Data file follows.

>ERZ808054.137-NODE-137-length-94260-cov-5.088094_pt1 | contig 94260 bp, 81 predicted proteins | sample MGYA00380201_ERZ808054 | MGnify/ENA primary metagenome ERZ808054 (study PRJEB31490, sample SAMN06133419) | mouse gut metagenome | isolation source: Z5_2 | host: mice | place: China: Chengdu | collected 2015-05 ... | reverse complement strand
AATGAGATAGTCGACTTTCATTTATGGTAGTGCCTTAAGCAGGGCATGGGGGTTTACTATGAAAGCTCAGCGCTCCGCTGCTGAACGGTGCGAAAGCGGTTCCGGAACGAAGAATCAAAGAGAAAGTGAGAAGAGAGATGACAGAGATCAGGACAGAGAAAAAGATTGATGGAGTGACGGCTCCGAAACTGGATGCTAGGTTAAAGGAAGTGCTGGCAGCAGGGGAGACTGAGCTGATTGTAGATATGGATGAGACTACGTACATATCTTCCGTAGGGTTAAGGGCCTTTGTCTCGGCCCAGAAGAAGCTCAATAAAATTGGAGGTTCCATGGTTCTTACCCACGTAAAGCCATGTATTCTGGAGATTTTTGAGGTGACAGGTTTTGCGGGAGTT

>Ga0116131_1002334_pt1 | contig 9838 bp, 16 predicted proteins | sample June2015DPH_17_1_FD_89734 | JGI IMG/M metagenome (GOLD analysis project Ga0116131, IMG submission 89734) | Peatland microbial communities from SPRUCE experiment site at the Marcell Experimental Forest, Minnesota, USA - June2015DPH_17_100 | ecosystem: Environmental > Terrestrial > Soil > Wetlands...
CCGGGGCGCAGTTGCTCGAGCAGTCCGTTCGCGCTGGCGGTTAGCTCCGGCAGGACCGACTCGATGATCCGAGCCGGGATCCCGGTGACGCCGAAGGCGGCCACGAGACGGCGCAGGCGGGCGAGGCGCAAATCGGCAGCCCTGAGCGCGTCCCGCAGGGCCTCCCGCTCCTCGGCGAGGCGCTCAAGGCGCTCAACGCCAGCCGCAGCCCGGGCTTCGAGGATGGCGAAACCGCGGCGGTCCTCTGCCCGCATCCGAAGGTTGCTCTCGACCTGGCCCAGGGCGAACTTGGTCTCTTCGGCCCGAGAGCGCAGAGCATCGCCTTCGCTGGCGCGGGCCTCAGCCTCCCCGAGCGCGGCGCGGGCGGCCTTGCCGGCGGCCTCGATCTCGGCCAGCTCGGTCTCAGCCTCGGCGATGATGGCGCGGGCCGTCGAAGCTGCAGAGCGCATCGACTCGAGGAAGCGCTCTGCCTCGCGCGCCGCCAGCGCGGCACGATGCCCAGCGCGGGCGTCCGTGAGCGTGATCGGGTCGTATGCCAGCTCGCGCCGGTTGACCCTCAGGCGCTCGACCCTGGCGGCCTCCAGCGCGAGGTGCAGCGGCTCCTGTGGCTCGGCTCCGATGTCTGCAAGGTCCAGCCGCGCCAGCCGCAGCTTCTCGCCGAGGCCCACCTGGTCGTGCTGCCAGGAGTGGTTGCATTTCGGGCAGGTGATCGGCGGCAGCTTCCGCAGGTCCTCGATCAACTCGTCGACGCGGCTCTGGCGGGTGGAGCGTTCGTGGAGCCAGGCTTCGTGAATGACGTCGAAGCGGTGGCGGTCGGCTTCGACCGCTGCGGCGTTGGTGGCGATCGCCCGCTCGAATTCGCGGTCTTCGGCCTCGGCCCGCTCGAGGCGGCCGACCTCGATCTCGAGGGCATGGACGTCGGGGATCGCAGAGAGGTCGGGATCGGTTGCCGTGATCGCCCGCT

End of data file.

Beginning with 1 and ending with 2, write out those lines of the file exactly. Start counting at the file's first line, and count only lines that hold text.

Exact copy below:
>ERZ808054.137-NODE-137-length-94260-cov-5.088094_pt1 | contig 94260 bp, 81 predicted proteins | sample MGYA00380201_ERZ808054 | MGnify/ENA primary metagenome ERZ808054 (study PRJEB31490, sample SAMN06133419) | mouse gut metagenome | isolation source: Z5_2 | host: mice | place: China: Chengdu | collected 2015-05 ... | reverse complement strand
AATGAGATAGTCGACTTTCATTTATGGTAGTGCCTTAAGCAGGGCATGGGGGTTTACTATGAAAGCTCAGCGCTCCGCTGCTGAACGGTGCGAAAGCGGTTCCGGAACGAAGAATCAAAGAGAAAGTGAGAAGAGAGATGACAGAGATCAGGACAGAGAAAAAGATTGATGGAGTGACGGCTCCGAAACTGGATGCTAGGTTAAAGGAAGTGCTGGCAGCAGGGGAGACTGAGCTGATTGTAGATATGGATGAGACTACGTACATATCTTCCGTAGGGTTAAGGGCCTTTGTCTCGGCCCAGAAGAAGCTCAATAAAATTGGAGGTTCCATGGTTCTTACCCACGTAAAGCCATGTATTCTGGAGATTTTTGAGGTGACAGGTTTTGCGGGAGTT